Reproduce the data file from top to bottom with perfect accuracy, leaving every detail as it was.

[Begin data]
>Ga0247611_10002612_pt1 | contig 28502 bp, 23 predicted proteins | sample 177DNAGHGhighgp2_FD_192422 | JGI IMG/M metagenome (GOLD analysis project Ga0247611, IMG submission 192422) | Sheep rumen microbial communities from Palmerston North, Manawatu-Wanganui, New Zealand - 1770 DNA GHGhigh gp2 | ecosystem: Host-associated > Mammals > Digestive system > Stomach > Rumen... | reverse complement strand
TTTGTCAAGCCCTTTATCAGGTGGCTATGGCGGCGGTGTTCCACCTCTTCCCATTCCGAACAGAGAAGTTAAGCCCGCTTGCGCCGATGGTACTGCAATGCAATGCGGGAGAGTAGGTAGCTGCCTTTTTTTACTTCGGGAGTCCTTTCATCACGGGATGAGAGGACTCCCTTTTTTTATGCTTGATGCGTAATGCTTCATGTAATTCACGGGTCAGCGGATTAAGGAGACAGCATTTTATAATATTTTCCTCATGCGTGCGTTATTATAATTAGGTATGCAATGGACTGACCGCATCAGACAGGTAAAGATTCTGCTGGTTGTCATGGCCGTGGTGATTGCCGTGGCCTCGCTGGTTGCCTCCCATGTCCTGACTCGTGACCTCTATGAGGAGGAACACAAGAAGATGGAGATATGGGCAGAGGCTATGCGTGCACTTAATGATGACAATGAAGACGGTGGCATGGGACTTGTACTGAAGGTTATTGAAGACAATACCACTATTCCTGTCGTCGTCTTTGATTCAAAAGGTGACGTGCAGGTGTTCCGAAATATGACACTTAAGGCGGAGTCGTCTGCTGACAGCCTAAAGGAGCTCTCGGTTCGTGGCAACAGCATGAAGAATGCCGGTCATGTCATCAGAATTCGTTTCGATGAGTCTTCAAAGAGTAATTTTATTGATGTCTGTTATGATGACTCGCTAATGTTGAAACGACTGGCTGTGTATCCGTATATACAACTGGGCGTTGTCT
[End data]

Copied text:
>Ga0247611_10002612_pt1 | contig 28502 bp, 23 predicted proteins | sample 177DNAGHGhighgp2_FD_192422 | JGI IMG/M metagenome (GOLD analysis project Ga0247611, IMG submission 192422) | Sheep rumen microbial communities from Palmerston North, Manawatu-Wanganui, New Zealand - 1770 DNA GHGhigh gp2 | ecosystem: Host-associated > Mammals > Digestive system > Stomach > Rumen... | reverse complement strand
TTTGTCAAGCCCTTTATCAGGTGGCTATGGCGGCGGTGTTCCACCTCTTCCCATTCCGAACAGAGAAGTTAAGCCCGCTTGCGCCGATGGTACTGCAATGCAATGCGGGAGAGTAGGTAGCTGCCTTTTTTTACTTCGGGAGTCCTTTCATCACGGGATGAGAGGACTCCCTTTTTTTATGCTTGATGCGTAATGCTTCATGTAATTCACGGGTCAGCGGATTAAGGAGACAGCATTTTATAATATTTTCCTCATGCGTGCGTTATTATAATTAGGTATGCAATGGACTGACCGCATCAGACAGGTAAAGATTCTGCTGGTTGTCATGGCCGTGGTGATTGCCGTGGCCTCGCTGGTTGCCTCCCATGTCCTGACTCGTGACCTCTATGAGGAGGAACACAAGAAGATGGAGATATGGGCAGAGGCTATGCGTGCACTTAATGATGACAATGAAGACGGTGGCATGGGACTTGTACTGAAGGTTATTGAAGACAATACCACTATTCCTGTCGTCGTCTTTGATTCAAAAGGTGACGTGCAGGTGTTCCGAAATATGACACTTAAGGCGGAGTCGTCTGCTGACAGCCTAAAGGAGCTCTCGGTTCGTGGCAACAGCATGAAGAATGCCGGTCATGTCATCAGAATTCGTTTCGATGAGTCTTCAAAGAGTAATTTTATTGATGTCTGTTATGATGACTCGCTAATGTTGAAACGACTGGCTGTGTATCCGTATATACAACTGGGCGTTGTCT